This committee strives to advocate for AFSTA members policy and regulatory issues in the areas of new plant breeding innovations, research and transgenic seed products.  The focus is on those policy and regulatory issues that have an impact across the seed industry.  Examples of topics addressed by the committee include seed Low Level Presence (LLP), regulatory policies for seed products developed through innovative breeding technologies and African Regional policies on seed breeding and research. Advocacy and development of AFSTA positions should initially be developed through topic-specific working groups (as required) that report back to the committee.

Innovation in Plant Breeding Working Group (IPBWG): Formed under the Innovation and Policy Committee the Working Group develops and recommends positions related to regulatory and policy issues for seed products developed through innovative breeding technologies.  Background materials on these technologies and plant breeding are also developed by the Working Group which should meet regularly via Skype meetings and annually in person at the AFSTA Congress.  It may be a little optimistic for us to think about setting up this Working Group at this time.  But, we might as well start to think about what we want this entire activity to look like in the long term now so that we can plan accordingly.

The Plant Breeding Innovation Committee follows up the implementation of Crop Life International (CLI) project on sensitization on biotechnology in order to achieve its objectives.

committee structure
  • Kulani Machaba: Chairperson and Member of the AFSTA Board; Corteva Agrisicence.
  • Charles Miller: Vice chairperson and Member of the Board American Seed Trade Association (ASTA) and AFSTA; Solynta.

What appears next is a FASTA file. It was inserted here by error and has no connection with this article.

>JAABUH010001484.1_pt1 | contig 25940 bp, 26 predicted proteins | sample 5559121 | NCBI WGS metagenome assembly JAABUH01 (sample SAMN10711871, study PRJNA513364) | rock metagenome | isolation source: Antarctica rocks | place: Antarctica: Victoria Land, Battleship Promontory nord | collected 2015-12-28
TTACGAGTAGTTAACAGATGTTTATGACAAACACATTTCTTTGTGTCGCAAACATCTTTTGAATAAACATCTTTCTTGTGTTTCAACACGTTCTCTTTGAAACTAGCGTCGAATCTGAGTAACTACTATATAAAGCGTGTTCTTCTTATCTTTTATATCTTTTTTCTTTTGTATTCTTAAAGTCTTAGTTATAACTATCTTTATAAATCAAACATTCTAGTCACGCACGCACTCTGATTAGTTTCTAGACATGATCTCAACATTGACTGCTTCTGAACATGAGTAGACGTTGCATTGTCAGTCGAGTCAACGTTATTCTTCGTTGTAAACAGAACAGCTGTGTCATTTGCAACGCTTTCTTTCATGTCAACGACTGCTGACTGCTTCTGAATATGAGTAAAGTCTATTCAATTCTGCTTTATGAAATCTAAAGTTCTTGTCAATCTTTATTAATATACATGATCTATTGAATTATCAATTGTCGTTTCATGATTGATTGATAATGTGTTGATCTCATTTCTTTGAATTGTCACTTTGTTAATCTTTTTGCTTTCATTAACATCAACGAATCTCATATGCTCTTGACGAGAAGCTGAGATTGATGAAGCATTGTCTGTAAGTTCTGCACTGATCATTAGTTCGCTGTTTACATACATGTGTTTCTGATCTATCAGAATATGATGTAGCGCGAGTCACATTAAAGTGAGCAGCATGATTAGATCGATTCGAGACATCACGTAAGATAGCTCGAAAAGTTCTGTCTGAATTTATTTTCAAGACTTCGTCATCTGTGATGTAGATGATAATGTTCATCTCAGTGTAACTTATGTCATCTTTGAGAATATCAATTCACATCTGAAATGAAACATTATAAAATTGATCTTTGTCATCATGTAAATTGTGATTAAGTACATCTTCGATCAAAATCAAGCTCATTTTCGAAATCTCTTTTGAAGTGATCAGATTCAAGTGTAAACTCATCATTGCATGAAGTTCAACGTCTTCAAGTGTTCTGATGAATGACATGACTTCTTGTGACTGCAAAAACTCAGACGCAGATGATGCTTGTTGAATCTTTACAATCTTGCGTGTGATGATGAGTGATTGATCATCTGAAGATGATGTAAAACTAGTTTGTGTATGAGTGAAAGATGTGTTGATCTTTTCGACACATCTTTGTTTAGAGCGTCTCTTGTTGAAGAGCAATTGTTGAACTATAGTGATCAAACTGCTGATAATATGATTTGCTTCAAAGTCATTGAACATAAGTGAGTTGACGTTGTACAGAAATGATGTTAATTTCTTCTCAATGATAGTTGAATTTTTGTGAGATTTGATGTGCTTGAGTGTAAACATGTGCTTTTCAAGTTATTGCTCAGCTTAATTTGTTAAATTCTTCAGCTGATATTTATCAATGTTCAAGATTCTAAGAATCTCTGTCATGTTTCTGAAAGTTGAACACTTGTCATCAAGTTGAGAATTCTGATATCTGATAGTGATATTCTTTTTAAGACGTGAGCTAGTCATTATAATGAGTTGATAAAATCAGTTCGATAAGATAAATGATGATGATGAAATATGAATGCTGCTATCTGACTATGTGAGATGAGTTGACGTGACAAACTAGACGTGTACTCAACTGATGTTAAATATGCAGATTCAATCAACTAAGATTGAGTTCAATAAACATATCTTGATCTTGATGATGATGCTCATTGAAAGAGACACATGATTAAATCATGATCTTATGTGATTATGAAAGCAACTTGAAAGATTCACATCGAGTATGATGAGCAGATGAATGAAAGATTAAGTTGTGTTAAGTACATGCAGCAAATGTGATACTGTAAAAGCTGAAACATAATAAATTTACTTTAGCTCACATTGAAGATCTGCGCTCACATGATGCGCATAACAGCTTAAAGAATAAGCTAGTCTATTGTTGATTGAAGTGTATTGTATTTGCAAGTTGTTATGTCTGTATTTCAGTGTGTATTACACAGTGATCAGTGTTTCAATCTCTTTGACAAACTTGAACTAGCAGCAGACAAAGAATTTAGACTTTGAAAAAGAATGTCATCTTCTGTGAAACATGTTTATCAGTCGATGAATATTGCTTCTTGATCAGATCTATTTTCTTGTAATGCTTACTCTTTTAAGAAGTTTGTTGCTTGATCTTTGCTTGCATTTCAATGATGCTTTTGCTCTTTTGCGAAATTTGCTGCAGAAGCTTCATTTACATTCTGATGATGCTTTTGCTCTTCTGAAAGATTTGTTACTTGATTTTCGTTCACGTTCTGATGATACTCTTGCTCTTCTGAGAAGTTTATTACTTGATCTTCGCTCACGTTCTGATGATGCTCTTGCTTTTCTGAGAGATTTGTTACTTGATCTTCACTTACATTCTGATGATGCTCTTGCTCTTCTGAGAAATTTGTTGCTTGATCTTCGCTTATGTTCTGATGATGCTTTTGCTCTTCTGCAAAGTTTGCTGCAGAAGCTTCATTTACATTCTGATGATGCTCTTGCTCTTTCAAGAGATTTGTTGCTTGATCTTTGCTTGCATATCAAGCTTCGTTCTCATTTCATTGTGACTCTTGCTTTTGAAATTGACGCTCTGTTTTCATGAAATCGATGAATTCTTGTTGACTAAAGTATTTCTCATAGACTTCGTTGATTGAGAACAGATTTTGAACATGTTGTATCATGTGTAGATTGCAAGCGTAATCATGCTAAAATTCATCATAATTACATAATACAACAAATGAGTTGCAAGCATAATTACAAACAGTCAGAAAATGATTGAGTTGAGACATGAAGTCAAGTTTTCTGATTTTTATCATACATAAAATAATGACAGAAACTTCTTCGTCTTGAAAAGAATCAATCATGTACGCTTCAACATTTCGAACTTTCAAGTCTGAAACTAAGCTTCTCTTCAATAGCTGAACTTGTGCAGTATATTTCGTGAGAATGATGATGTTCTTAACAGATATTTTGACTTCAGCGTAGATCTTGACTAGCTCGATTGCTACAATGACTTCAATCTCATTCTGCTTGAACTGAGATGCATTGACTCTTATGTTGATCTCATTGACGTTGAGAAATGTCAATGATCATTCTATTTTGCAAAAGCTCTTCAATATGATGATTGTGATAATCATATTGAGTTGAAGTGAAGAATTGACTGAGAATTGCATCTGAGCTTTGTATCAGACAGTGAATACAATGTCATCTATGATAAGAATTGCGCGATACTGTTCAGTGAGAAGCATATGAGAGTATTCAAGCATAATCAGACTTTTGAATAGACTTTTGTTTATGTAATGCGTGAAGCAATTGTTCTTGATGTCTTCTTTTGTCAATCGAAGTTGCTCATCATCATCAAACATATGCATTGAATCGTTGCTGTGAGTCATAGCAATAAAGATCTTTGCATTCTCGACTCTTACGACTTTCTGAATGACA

• John McMurdy:  CLI working with AFSTA on the program on biotech outreach and sensitization in Africa.
  • Lukeshni Chetty: General Manager South African Seed Organization (SANSOR)
  • Takemore Chagomoka: Chair of Special Interest Group (SIG) “Vegetables” and Business development Manager Seed Co., West Africa
  • John Derera: Head of Research Seed Co. International
  • Godwin Lemgo: Bayer Kenya
  • Karim Traoré: Chair of Special Interest Group (SIG) “Field Crops” and Bayer Burkina Faso
  • Calvin Fambisayi: Seed Co. International
  • Daniel Aghan: AFSTA Secretariat
  • Justin Rakotoarisaona: AFSTA Secretariat
Meetings and Communication

This committee should meet in person at least two times per year during the annual congress and the AFSTA Board meeting in Nairobi, Kenya.  In general the annual calendar of activities is suggested as follows:

  • During the annual AFSTA Congress
    • Closed PBI committee meeting (committee members and AFSTA Board of Directors members only)
    • Open session as needed to update members of issues / developments in the field
    • PBI committee meeting with committee members and AFSTA Board of Director members if interested.
  • October Meeting
    • One day prior to AFSTA Board of Directors meeting
      • Closed PBI committee meeting (committee members and AFSTA Board of Directors members only)
    • Day of AFSTA Board of Directors meeting during which the chair reports to Board of Directors on activities of committee and as needed Board of Directors make requests of committee.

As needed the committee and Working Group will call special meetings to be held via skype.  These special meetings will work on projects and specific goals of the committee.